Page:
Look at the dashed lines first. We targeted for blanket treatment the toughest tracks. They had low response rates in 2000. That’s the lowest line, the red dashed line, is low. And the green line were the targeted tracks. They had sort of medium participation rates. But you can see, both of those are pretty far below the blue. So we targeted the replacement form to those areas that tended in 2000 to have low participation rates.

What happened? Well, this replacement form worked. It’s just unambiguous in the data. Let your eyes focus on the solid red line. Look how after the blanket replacement mailing was complete around the 3rd of April, it starts pumping up. It just gets higher than the dashed line and stays higher. And then notice how the green line, solid green line, starts getting higher after the target replacement form. In fact, I can tell you, the green line is still pumping out cases as w speak. This is a good thing for the 2010 census because now let your eye go to the dashed lines and just look at the difference in height between the blue dashed line and the red dashed line. That variability in participation rate is not good for a census. We’d like everybody to have the same participation rate. We squeezed together those lines to this replacement form.

So the first question, why did we get a good participation rate, is the replacement form worked, and it worked in a wonderful way to reduce the variability in response rates. There’s another reason, and we have some data on this but it’s not as hard as these data; we think the advertising and the partnership worked. I think in prior discussions we’ve had, we showed you how the awareness of the census rose dramatically as the advertising and partnership campaigns evolved. That seems unambiguous, that that was a good reason why.

And then there are other things that have to do with judgments. I just told you that the participation rate in 2000 for the combined short and long form was 69 percent. And for the short form only was 72 percent. We’re pretty sure the short form was a great idea based on that comparison. We don’t have an empirical comparison of the long and short form in this census, but one clear, I’d be willing to make this speculation, one clear answer to the question why a high rate of participation rate, or why a high rate of participation, is that the short form reduced the burden on the American public and they cooperated at higher rates.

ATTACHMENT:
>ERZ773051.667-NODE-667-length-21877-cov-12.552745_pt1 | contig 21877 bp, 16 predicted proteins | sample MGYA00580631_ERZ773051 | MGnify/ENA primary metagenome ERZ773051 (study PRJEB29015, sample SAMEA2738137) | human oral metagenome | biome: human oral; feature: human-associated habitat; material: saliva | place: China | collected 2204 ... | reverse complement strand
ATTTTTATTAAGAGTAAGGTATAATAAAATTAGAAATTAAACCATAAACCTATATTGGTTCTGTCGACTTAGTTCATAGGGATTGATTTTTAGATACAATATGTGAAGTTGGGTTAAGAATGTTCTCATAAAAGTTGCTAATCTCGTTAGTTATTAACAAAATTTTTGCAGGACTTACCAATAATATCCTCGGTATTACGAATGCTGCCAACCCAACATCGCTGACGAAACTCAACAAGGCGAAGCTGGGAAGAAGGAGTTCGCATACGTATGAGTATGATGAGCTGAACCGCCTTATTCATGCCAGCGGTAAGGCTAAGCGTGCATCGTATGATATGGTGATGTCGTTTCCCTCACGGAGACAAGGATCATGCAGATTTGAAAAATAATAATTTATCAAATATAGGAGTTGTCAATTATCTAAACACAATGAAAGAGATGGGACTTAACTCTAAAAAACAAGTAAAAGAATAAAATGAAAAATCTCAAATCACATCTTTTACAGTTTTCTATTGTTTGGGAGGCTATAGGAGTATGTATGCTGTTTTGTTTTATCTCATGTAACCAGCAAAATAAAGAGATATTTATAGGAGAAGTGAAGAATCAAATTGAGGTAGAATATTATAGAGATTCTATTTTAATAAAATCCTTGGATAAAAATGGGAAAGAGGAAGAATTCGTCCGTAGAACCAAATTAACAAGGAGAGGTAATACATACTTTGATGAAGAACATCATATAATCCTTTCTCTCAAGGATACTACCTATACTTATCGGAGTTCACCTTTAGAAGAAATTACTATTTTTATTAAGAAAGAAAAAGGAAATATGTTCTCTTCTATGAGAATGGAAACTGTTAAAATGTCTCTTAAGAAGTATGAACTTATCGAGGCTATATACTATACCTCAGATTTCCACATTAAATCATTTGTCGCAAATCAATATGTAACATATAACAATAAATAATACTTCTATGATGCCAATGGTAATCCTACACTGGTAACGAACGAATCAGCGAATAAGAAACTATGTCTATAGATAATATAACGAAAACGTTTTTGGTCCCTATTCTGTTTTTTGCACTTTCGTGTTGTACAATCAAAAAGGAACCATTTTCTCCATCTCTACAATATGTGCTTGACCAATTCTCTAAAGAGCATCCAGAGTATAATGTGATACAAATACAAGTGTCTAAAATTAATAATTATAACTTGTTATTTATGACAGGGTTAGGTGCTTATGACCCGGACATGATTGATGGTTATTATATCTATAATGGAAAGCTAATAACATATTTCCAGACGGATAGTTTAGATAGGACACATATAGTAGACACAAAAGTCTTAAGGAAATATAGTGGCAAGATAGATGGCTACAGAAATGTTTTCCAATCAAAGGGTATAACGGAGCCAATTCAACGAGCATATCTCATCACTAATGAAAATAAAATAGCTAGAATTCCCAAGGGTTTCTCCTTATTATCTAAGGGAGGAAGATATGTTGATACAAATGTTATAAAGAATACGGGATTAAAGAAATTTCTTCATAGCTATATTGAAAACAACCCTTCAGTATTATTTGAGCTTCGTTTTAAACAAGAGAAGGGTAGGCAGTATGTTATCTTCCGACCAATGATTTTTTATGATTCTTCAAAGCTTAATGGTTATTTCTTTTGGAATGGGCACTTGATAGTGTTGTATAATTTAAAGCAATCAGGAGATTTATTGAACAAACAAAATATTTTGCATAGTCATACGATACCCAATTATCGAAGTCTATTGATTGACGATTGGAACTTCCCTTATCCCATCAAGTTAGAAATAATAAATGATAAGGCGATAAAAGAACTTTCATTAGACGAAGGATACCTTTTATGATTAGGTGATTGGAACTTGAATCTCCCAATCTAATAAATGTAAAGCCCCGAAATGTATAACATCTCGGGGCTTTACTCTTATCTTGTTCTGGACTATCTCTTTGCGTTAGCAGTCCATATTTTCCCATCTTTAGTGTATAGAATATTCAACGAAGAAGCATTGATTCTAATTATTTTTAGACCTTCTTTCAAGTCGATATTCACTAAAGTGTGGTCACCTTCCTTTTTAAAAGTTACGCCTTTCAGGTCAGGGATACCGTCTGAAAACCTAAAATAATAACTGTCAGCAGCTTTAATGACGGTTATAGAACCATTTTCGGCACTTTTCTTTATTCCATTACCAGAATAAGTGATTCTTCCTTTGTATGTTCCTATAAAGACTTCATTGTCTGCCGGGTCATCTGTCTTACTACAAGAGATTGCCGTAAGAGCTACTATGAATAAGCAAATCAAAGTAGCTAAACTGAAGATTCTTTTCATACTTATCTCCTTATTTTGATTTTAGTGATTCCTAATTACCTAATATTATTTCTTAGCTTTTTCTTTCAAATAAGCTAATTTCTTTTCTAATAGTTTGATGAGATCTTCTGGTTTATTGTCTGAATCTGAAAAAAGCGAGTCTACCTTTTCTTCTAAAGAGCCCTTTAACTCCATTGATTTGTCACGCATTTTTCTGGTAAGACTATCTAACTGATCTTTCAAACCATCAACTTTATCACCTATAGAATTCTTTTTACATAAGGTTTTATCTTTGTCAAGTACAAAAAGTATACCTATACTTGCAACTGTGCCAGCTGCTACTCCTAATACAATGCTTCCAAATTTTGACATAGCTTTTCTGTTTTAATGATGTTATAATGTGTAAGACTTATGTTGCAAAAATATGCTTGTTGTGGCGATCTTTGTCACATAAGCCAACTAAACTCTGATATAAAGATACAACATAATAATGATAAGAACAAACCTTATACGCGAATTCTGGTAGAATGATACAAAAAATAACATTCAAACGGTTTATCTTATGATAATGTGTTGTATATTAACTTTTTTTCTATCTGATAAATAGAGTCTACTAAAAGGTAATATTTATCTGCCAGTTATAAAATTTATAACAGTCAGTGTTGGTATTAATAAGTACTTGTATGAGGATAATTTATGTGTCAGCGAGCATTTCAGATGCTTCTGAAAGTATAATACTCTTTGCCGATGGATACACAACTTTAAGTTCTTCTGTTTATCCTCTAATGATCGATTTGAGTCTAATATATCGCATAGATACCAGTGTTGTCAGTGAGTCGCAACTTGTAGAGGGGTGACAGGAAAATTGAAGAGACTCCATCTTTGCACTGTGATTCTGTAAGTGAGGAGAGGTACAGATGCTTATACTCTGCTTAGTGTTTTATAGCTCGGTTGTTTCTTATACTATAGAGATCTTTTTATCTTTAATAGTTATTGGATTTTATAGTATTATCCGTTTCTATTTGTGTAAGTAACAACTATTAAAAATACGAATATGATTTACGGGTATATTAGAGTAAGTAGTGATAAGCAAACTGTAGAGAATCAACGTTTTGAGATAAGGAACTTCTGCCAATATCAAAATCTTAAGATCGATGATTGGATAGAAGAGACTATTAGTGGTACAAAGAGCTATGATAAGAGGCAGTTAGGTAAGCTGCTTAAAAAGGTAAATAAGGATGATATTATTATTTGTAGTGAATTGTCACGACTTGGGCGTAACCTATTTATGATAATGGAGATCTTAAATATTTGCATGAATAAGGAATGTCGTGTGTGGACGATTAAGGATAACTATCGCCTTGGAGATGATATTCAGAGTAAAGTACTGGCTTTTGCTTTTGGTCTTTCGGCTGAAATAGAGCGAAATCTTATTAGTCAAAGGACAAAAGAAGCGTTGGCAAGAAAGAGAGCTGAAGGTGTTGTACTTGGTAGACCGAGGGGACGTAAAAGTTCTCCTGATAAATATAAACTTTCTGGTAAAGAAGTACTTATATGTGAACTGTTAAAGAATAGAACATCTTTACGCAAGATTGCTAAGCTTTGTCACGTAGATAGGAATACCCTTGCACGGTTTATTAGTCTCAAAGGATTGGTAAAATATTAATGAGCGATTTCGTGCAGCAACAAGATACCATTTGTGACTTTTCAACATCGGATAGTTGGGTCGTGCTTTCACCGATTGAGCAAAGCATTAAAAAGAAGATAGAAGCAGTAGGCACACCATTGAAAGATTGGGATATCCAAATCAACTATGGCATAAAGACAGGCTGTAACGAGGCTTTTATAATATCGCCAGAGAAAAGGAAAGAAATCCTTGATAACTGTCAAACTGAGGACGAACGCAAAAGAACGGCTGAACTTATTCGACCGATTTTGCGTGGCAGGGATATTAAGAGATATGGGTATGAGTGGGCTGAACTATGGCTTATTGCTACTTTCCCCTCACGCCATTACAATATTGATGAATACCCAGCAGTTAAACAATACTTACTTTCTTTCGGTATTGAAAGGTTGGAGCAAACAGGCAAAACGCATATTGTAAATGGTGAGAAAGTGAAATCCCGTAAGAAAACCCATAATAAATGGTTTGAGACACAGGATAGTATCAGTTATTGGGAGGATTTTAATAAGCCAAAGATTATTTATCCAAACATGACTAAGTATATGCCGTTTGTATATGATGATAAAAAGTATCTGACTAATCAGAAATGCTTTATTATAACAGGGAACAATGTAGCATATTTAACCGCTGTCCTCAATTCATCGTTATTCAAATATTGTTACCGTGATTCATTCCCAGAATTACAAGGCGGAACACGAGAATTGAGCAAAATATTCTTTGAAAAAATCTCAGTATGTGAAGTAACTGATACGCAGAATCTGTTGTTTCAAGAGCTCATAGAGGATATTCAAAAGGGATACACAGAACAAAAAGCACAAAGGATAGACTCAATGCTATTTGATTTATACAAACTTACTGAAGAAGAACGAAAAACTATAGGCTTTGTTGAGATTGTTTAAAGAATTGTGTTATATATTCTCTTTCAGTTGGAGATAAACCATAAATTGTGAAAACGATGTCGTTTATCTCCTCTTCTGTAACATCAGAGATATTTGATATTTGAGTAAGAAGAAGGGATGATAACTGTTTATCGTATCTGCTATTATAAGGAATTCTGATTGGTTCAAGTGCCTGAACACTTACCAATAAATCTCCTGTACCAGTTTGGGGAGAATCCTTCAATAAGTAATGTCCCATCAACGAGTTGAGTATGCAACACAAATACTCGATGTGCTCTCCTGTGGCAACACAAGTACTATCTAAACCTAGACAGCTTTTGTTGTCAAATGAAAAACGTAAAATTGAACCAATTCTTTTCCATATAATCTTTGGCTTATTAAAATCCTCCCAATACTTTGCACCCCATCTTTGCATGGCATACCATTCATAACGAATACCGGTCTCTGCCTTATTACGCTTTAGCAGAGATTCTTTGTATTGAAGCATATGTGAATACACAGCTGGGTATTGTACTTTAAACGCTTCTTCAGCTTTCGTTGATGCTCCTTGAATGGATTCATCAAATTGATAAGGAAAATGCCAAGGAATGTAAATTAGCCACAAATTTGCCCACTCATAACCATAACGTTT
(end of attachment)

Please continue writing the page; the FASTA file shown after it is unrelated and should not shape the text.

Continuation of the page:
We are going to do tons of other analysis over the coming weeks to figure out other answers to the question why did this seem to work. That’s our job in order to prepare for the 2010 census. But those are the early findings on the reasons for success.

I want to turn to another issue, and that is the patterns of response rate. You can see on the map that we showed earlier that there’s variability in the response. If you just look at the colors, the colors are related to different response rates. Red is really good, blue is bad, and you can see how the colors vary. We’ve been publishing this map every day on the web, a lot of you have been watching it. You start looking at a map like that and you begin to make up hypotheses about geography as the cause of the participation rate. We’re pretty sure that’s a misinterpretation of this. And I want to give you a sense of the patterns of response.